The North Carolina House passed a bill yesterday that gives explicit permission to use “any reasonable means” to rescue dogs and other animals left in hot cars.
Currently, 14 US-states prohibit pet owners from leaving animals in hot vehicles, and most allow law enforcement officers to enter the vehicle to rescue a dog in distress. However, North Carolina’s new law, if passed by the governor’s signature, will allow not only police officers, but also firefighters, animal control officers, and other rescue workers to take necessary action in saving an animal’s life.
Bob Marotto, the director of the Orange County Department of Animal Services, is thrilled with the new legislation and hopeful that it will pass, saying “I think that’s a valuable tool for local animal control agencies to have to deal with animals that are in vehicles and distressed.”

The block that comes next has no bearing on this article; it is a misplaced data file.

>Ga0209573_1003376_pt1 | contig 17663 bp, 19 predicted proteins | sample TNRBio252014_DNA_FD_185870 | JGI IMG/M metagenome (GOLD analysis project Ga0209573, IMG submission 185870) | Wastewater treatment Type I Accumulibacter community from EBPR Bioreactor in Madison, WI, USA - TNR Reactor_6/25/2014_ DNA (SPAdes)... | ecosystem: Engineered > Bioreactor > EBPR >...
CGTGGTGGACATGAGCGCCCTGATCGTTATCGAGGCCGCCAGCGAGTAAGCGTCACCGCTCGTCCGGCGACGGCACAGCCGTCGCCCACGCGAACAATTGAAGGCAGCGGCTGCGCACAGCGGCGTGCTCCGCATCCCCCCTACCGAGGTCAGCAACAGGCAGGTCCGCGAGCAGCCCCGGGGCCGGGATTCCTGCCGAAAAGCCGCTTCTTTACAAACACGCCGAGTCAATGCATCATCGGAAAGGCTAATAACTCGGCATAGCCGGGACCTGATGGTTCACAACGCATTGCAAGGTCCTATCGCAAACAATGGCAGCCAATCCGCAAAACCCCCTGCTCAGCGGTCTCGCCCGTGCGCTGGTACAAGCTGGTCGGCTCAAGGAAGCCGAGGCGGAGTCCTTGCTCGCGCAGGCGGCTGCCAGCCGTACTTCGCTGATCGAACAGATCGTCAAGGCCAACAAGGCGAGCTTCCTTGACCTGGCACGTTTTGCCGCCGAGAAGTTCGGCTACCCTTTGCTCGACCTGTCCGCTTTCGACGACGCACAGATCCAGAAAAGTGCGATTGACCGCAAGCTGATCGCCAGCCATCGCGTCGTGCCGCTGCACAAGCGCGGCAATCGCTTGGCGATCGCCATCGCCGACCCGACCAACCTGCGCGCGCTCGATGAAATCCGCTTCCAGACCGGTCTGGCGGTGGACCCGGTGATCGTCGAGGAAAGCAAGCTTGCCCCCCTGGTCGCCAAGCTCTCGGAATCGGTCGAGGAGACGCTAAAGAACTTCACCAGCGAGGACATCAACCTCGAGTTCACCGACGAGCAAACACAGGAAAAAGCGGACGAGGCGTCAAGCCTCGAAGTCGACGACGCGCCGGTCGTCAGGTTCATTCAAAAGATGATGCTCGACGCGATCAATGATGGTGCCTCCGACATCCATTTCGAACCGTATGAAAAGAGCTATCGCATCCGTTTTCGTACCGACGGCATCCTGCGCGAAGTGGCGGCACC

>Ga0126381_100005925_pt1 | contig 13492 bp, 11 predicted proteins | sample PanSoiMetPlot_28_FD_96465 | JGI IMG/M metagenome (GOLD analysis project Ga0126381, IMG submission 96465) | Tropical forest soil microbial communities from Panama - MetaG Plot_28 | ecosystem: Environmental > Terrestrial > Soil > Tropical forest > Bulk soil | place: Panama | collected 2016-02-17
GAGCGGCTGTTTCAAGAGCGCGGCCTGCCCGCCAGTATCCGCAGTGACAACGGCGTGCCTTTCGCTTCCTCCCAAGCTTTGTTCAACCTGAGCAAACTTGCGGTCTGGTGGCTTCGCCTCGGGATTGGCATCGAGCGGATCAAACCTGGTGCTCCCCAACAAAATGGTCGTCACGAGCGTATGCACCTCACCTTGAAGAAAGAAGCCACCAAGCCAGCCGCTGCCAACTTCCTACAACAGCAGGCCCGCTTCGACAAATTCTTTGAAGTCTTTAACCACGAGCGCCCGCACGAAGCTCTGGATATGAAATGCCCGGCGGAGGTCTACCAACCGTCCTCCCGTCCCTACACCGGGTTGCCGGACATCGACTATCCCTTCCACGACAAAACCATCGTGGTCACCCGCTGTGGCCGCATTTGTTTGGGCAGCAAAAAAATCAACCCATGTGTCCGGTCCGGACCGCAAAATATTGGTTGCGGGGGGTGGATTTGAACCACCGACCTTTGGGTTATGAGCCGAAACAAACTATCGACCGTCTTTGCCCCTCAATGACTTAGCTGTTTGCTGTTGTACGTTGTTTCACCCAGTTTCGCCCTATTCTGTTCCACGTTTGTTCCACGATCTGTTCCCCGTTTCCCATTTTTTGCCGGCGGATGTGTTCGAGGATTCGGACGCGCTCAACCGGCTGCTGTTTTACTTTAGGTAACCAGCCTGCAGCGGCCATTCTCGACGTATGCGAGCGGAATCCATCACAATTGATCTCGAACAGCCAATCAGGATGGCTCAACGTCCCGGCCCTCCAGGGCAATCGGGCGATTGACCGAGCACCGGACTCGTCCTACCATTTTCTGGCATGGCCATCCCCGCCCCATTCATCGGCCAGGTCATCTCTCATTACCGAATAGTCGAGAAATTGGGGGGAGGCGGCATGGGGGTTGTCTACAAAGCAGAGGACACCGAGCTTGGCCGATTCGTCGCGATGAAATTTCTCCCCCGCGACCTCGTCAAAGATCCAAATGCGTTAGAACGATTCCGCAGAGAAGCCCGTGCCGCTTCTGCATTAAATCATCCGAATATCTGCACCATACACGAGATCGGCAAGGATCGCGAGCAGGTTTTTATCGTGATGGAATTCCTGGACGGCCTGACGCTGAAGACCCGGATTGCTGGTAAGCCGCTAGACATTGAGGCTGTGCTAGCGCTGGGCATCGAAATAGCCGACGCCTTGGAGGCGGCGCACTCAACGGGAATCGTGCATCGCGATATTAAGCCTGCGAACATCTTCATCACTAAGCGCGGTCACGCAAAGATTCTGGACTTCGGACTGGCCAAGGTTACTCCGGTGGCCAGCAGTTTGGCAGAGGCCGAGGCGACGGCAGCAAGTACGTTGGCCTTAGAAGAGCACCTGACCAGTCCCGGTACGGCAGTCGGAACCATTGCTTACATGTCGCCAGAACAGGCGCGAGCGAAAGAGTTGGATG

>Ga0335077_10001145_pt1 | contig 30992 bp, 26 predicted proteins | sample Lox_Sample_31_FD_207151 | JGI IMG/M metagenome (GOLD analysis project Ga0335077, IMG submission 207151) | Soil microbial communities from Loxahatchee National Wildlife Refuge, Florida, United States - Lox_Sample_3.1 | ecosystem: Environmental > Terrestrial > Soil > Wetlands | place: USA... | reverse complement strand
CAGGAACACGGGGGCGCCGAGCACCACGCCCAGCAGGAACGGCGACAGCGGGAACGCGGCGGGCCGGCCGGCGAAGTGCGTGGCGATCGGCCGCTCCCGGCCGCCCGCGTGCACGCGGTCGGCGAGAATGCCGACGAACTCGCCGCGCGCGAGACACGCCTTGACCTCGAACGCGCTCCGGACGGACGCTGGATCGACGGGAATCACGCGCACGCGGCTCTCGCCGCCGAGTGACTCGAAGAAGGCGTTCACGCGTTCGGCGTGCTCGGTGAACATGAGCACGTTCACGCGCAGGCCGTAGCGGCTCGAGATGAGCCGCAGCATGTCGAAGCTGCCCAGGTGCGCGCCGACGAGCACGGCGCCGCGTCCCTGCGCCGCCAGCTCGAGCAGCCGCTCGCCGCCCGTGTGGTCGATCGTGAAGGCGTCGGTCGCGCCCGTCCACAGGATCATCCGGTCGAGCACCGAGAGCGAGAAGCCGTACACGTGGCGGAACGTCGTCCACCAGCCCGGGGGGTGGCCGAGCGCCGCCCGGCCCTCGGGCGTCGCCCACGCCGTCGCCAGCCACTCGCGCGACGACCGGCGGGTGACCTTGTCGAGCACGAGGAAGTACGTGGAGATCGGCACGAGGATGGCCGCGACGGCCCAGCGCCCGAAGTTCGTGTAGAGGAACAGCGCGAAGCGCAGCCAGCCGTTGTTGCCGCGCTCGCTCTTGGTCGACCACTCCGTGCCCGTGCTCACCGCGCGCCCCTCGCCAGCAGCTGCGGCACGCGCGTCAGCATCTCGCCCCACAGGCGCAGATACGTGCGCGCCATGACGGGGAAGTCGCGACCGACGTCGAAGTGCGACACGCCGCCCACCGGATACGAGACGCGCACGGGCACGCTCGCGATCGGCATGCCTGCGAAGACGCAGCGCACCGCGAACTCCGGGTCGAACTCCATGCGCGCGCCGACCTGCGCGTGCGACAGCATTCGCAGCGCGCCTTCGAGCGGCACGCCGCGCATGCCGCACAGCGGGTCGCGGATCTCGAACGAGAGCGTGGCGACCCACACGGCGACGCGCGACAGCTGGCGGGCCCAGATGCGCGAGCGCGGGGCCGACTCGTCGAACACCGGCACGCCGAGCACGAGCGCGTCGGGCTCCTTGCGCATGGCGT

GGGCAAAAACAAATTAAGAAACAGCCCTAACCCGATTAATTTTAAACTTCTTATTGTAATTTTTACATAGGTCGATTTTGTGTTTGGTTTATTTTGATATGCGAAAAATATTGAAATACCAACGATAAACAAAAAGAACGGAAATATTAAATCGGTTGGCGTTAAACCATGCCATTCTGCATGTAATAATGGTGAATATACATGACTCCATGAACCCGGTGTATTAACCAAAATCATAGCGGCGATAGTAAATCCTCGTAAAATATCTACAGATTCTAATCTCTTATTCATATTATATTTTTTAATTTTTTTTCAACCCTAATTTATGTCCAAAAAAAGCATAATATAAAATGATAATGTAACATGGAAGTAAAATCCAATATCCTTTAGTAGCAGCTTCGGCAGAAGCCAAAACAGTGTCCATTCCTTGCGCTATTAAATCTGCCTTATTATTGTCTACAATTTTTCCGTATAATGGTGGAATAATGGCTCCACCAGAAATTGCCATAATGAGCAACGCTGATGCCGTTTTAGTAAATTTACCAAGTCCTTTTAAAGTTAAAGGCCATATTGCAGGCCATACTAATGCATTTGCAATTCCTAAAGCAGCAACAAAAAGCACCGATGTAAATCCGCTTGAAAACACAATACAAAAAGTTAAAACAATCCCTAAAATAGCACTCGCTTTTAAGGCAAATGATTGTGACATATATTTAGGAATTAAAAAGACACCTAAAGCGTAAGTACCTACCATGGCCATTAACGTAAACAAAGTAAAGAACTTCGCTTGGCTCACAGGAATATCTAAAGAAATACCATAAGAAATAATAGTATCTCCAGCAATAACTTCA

Marotto’s department receives about 5 calls each week from concerned citizens reporting dogs trapped in hot cars. This legislation will allow his officers to take action, rather than wait previous moments from police to arrive on scene.
On an 80-degree sunny day, the inside temperature of a vehicle can soar to over 110-degrees in just a matter of minutes. Once an animal begins exhibiting signs of distress, immediate care is necessary for survival.
Way to go, North Carolina! We’re looking forward to 49 more states following your lead!